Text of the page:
“After the crisis short term thinking exploded”
Why do we focus so much on the short term after the financial crisis while this period actually drew the attention at the importance of sustainable thinking?
Peter Field: “Marketers are under pressure. They have to achieve goal after goal. It seems as if all our attention is focused on the next quarter as a consequence of the lesser results during the crisis. It is safe to say that short term thinking exploded after the crisis. And the digital revolution even strengthens this effect. Marketers use dashboards to follow up sales live. When their eye catches a red light, they have the natural reflex to react, while sometimes it is not in the least necessary.”
Which effect does this have on the quality of marketing?
Peter Field: “Digital activation tools create sales peaks, but the effect quickly slackens if this is the only thing you do. In the end, you create a standstill. Short term thinking is only focused on volume and this undermines the profit margin. The fastest way to create volume is to give discounts. In the United States this happens all the time. Marketers think this is the future. But this is sales, not marketing. We have to make this clear to the new generation of marketers.”
“Marketers use dashboards to follow up sales live. When their eye catches a red light, they have the natural reflex to react to it, while sometimes it is not in the least necessary.”
Peter Field, marketing expert
Then why is branding on the long term so important for next quarter’s sales figures?
Peter Field: “A strong brand leads both to revenue growth on the long term and to higher profit margins because a strong brand generates pricing power. Once you have built a strong brand, it becomes easier to achieve sales targets on the short term without having to adopt a permanent discount policy.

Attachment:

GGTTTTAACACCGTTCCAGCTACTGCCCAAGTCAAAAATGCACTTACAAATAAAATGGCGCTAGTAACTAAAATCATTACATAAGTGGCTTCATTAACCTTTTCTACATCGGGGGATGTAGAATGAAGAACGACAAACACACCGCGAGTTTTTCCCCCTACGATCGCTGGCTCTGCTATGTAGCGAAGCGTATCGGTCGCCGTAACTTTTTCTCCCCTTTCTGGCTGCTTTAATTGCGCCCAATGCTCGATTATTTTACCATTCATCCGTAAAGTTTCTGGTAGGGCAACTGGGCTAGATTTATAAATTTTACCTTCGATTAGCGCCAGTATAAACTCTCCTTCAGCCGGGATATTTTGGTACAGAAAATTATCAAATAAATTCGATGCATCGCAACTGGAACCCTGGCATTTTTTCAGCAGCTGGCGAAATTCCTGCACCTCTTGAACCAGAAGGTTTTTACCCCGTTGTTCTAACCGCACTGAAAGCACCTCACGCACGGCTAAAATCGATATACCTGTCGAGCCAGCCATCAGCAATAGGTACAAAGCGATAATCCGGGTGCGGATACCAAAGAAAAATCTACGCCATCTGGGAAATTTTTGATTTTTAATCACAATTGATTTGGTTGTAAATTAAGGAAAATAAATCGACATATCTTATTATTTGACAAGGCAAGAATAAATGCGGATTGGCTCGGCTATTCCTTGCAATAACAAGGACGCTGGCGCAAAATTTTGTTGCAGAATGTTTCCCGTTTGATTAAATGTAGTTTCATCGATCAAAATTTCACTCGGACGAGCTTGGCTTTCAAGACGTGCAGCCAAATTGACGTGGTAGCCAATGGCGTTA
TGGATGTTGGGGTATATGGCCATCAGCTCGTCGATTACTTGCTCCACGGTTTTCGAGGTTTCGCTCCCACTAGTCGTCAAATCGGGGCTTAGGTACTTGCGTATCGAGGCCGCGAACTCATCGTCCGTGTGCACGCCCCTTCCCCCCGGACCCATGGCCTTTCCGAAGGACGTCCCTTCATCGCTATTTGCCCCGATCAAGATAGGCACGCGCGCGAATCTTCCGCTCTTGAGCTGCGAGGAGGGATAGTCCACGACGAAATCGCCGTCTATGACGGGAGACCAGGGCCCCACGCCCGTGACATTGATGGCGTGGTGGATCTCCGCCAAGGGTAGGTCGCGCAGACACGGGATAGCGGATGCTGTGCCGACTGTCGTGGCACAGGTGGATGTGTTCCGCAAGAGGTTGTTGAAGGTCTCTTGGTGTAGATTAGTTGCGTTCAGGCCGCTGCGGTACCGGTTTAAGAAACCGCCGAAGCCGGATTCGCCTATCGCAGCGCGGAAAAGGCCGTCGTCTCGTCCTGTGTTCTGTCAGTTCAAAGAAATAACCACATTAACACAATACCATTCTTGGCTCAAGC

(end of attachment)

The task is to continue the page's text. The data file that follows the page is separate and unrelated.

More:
Since sales activation becomes ever more easy, branding becomes ever more important. Both marketing instruments strengthen each other. A budget with 0 per cent activation usually leads to an efficiency loss of 20 per cent. Conversely, 100 per cent activation seems to be even more destructive. You do not only lose 56 per cent effectivity, your brand weakens too.
It takes about two years before you have rebuilt the brand. This is a mistake made by many companies. The optimal ratio is 60 per cent branding, 40 per cent activation.”
Which role do the media play in branding?
Peter Field: “In a world of algorithms, a strong brand remains important, because robots and algorithms do not feel emotions. When a consumer dictates his shopping list to Alexa, Amazon’s virtual assistant, a company prefers its brand to be named instead of a generic product. Ben & Jerry’s for instance rather not wants you to say ‘ice cream’. Therefore, a strong brand is crucial. And companies also went through a digitisation process, for example for their supply chain. This is smart and efficient. Unfortunately, they think that their communication needs to be exclusively digital as well, which is a capital mistake. Traditional media are still the most powerful way to build a brand. Brands grow on the long term by using mass media and not through tight digital targeting. I am convinced that branding is also possible using digital channels, but I have not seen any examples of this yet. Digital communication is almost always about sales activation.”
“Brands grow on the long term by using mass media and not through tight digital targeting.”
Peter Field, marketing expert
Who is Peter Field?
Peter Field is a British marketing & advertising consultant and expert in the field of effectiveness of advertising. His writings include Media in Focus: marketing effectiveness in the digital age and Effectiveness in context.